March 11, 2011

BP Expands in Brazilian Biofuels with $680 Million Buy

BP has agreed to buy a Brazilian sugar and ethanol group for $680 million, expanding its presence in the country's biofuels industry.

Norway Blocks Oil Drilling in Fish-Spawning Area

Norway on Friday rejected oil drilling in ecologically sensitive waters just above the Arctic circle, partly because of worries over a disaster like the Gulf of Mexico oil spill.

Lawmakers Declare New Jersey a No-Fracking Zone

New Jersey lawmakers approved a bill to ban the practice of drilling for natural gas by fracking. For practical purposes, the bill will have little impact since no drilling is occurring in New Jersey.

Julia Gillard Puts Carbon Tax on U.S. Agenda

Julia Gillard has assured corporate America that companies with investments in Australia will be compensated to ensure they are not damaged by her plan to put a price on carbon.

Japan Nuclear Site Declares State of Emergency after Quake

Japan declared a state of emergency Friday at a nuclear power plant after its cooling system failed following a massive earthquake. There was no radiation leak.

Bill to Stop EPA on Climate Passes House Panel

A bill to stop the U.S. EPA's greenhouse gas rules passed a first step in the Republican-led House of Representatives on Thursday.

House Dems Float Bill to Tap U.S. Oil Reserves

A group of House Democrats introduced legislation Thursday to tap the country's oil reserves in response to rising prices. 

Gas Prices Change Energy Politics

Democratic leaders insist that voters won't punish their party for high gas prices — but the pain at the pump could make it even harder for them to pass the president's energy agenda.

Stalled U.S. Energy Projects Hurting Job Growth

If 351 stalled U.S. energy projects were given the green light, they would create 1.9 million jobs and increase the nation's GDP by $1.1 trillion, according to a U.S. Chamber of Commerce study.

Statoil to Proceed on Oil Sands, Despite Critics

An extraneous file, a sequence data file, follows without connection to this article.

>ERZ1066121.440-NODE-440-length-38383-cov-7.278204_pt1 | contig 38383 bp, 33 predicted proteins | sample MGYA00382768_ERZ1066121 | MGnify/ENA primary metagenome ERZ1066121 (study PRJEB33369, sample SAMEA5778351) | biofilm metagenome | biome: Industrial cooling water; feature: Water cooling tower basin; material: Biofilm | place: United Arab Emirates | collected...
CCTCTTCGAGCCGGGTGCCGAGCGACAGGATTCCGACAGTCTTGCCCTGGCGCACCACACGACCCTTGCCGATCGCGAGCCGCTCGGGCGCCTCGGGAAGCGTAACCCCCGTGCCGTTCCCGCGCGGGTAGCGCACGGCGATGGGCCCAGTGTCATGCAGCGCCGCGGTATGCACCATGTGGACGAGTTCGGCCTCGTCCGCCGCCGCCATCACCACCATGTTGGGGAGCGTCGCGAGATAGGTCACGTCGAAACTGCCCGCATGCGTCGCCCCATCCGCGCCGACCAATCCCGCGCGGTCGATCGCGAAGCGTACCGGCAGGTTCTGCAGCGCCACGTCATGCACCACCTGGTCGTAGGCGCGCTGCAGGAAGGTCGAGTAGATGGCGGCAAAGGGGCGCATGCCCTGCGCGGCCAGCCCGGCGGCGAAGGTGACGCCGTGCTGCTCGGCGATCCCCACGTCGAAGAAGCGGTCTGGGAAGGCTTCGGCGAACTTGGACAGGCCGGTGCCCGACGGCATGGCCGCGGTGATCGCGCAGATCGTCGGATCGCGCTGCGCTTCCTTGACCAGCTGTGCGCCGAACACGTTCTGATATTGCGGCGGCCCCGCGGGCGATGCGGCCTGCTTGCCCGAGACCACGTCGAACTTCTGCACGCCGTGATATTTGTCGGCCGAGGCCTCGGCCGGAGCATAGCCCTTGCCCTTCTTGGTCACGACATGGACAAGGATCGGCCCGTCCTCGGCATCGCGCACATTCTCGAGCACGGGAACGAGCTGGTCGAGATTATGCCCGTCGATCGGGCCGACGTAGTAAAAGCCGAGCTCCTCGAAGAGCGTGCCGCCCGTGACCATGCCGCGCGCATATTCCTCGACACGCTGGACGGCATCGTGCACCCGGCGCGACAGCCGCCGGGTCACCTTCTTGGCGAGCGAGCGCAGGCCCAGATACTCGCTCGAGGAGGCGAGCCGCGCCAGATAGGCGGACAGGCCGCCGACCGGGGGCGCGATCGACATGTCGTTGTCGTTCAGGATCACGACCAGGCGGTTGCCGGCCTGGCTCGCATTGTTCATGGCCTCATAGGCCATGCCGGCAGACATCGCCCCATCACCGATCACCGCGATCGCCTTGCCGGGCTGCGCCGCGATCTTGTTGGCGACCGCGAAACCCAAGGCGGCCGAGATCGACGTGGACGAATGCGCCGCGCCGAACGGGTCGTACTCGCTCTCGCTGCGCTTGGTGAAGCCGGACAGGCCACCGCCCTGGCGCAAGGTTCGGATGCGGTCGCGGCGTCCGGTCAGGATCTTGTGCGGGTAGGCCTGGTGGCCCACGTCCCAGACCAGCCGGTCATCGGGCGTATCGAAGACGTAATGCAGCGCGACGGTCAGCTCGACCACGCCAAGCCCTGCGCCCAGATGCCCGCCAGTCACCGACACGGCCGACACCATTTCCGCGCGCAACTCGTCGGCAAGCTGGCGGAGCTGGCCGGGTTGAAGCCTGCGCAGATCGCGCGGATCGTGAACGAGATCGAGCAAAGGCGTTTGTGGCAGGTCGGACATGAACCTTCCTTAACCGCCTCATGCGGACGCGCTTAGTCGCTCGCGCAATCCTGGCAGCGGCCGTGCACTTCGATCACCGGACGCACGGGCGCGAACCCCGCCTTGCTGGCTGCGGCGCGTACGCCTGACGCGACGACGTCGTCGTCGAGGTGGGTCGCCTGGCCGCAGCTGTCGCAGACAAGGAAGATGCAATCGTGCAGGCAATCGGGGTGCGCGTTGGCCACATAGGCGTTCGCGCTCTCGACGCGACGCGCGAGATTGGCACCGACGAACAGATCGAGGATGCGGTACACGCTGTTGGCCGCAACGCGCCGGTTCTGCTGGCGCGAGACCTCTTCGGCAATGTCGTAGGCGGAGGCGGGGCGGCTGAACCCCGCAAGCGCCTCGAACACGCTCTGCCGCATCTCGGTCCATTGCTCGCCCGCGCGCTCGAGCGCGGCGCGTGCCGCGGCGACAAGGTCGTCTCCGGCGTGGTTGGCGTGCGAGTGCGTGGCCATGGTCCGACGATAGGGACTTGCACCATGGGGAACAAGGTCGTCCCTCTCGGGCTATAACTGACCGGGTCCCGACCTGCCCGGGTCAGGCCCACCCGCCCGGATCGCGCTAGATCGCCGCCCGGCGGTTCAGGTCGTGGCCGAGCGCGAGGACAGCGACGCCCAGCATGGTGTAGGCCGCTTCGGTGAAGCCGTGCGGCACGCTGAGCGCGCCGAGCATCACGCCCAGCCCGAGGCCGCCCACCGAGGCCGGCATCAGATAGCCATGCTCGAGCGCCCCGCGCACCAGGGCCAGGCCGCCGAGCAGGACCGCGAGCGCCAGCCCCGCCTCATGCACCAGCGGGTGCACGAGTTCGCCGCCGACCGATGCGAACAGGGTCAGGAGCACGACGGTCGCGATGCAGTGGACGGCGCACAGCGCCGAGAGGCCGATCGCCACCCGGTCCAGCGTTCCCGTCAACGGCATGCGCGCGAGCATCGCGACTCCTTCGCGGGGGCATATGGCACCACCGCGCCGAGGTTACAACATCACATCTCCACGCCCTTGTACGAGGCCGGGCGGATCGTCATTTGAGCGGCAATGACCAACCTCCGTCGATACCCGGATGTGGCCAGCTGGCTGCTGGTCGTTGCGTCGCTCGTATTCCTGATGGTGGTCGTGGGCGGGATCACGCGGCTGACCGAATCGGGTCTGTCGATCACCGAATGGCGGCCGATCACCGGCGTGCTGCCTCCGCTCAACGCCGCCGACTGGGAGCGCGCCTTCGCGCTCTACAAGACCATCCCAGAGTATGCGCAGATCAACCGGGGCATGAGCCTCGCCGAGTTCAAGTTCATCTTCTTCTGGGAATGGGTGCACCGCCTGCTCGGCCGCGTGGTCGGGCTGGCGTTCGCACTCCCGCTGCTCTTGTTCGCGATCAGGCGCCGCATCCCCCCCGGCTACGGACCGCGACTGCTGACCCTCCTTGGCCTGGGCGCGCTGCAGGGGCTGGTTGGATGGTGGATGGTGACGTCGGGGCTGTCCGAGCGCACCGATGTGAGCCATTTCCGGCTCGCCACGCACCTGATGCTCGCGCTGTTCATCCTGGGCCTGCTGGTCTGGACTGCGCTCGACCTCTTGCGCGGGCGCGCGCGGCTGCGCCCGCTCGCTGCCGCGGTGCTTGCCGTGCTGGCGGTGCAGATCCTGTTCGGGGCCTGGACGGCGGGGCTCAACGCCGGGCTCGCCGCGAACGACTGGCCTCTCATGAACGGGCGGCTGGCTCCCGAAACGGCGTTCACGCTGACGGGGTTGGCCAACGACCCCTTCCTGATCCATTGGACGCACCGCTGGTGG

Environmental pressure at home is not dissuading Norway's Statoil ASA from moving forward with oil sands investments, the head of the company's Canadian operations said.

U.S. Navy Ill-Prepared for New Arctic Frontier: Study

Climate change is rapidly transforming the Arctic and the U.S. Navy is falling behind as international powers jockey for power over vast oil resources, suggested a study released on Thursday.


Danish Activists Protest for EU Emission Cuts Push

Ten Greenpeace activists broke into the Confederation of Danish Industry's Copenhagen offices on Thursday, accusing the trade body of lobbying against a EU plan to slash CO2 emissions.


Belo Monte Dam Construction Work Begins

With most Brazilian eyes firmly fixed on the country's annual carnival, construction work officially started this week on the controversial Belo Monte hydroelectric dam in the Amazon.

Science To Take Up Food Security Where Politics Disappoints

Scientists from across six continents hope to succeed where politicians have failed by creating an international consensus on how to feed the world in the face of climate change.

Ethanol Plant Is Switching to Butanol

Gevo will convert an ethanol plant to make a different chemical, isobutanol, one of a number of new pathways to butanol, a chemical that can be used for fuel for many other purposes.

UK Carbon Dioxide-Tax Plan May Fail to Attract Investors, Adviser Says